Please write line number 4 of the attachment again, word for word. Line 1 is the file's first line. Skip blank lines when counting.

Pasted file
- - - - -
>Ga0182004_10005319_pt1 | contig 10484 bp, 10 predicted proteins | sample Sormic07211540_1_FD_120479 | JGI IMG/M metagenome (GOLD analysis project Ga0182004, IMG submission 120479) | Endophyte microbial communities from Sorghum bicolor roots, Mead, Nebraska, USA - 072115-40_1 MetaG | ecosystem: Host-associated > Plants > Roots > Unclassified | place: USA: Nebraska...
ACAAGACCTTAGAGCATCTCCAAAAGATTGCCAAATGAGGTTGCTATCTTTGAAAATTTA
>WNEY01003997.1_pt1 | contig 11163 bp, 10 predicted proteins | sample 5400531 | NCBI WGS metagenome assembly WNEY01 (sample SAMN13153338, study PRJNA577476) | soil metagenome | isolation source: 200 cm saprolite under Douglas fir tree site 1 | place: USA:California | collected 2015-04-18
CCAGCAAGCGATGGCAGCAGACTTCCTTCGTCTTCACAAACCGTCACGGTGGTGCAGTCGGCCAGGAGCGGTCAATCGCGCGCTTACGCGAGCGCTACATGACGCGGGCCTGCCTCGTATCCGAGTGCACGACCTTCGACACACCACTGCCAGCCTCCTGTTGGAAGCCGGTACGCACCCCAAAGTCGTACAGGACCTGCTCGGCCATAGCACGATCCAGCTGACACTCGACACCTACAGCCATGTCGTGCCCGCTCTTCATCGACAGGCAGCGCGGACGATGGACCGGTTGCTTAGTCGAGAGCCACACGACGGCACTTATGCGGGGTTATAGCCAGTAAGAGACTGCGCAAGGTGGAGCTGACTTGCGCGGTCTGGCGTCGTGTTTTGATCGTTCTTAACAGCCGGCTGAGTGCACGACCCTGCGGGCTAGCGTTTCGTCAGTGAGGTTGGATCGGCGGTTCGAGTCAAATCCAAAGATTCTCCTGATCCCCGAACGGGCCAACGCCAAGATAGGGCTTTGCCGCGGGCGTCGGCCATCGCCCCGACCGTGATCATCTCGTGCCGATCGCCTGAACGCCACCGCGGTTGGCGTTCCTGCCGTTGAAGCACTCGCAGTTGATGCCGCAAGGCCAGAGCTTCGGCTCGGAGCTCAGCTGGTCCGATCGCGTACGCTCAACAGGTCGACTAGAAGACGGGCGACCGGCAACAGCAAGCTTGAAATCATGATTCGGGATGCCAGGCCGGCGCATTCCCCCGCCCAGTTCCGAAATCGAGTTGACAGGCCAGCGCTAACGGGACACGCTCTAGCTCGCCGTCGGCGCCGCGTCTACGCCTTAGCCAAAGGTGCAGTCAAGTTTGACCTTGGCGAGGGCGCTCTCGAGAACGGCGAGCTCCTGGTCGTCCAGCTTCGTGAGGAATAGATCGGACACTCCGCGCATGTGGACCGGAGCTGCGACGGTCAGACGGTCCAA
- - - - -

CCAGCAAGCGATGGCAGCAGACTTCCTTCGTCTTCACAAACCGTCACGGTGGTGCAGTCGGCCAGGAGCGGTCAATCGCGCGCTTACGCGAGCGCTACATGACGCGGGCCTGCCTCGTATCCGAGTGCACGACCTTCGACACACCACTGCCAGCCTCCTGTTGGAAGCCGGTACGCACCCCAAAGTCGTACAGGACCTGCTCGGCCATAGCACGATCCAGCTGACACTCGACACCTACAGCCATGTCGTGCCCGCTCTTCATCGACAGGCAGCGCGGACGATGGACCGGTTGCTTAGTCGAGAGCCACACGACGGCACTTATGCGGGGTTATAGCCAGTAAGAGACTGCGCAAGGTGGAGCTGACTTGCGCGGTCTGGCGTCGTGTTTTGATCGTTCTTAACAGCCGGCTGAGTGCACGACCCTGCGGGCTAGCGTTTCGTCAGTGAGGTTGGATCGGCGGTTCGAGTCAAATCCAAAGATTCTCCTGATCCCCGAACGGGCCAACGCCAAGATAGGGCTTTGCCGCGGGCGTCGGCCATCGCCCCGACCGTGATCATCTCGTGCCGATCGCCTGAACGCCACCGCGGTTGGCGTTCCTGCCGTTGAAGCACTCGCAGTTGATGCCGCAAGGCCAGAGCTTCGGCTCGGAGCTCAGCTGGTCCGATCGCGTACGCTCAACAGGTCGACTAGAAGACGGGCGACCGGCAACAGCAAGCTTGAAATCATGATTCGGGATGCCAGGCCGGCGCATTCCCCCGCCCAGTTCCGAAATCGAGTTGACAGGCCAGCGCTAACGGGACACGCTCTAGCTCGCCGTCGGCGCCGCGTCTACGCCTTAGCCAAAGGTGCAGTCAAGTTTGACCTTGGCGAGGGCGCTCTCGAGAACGGCGAGCTCCTGGTCGTCCAGCTTCGTGAGGAATAGATCGGACACTCCGCGCATGTGGACCGGAGCTGCGACGGTCAGACGGTCCAA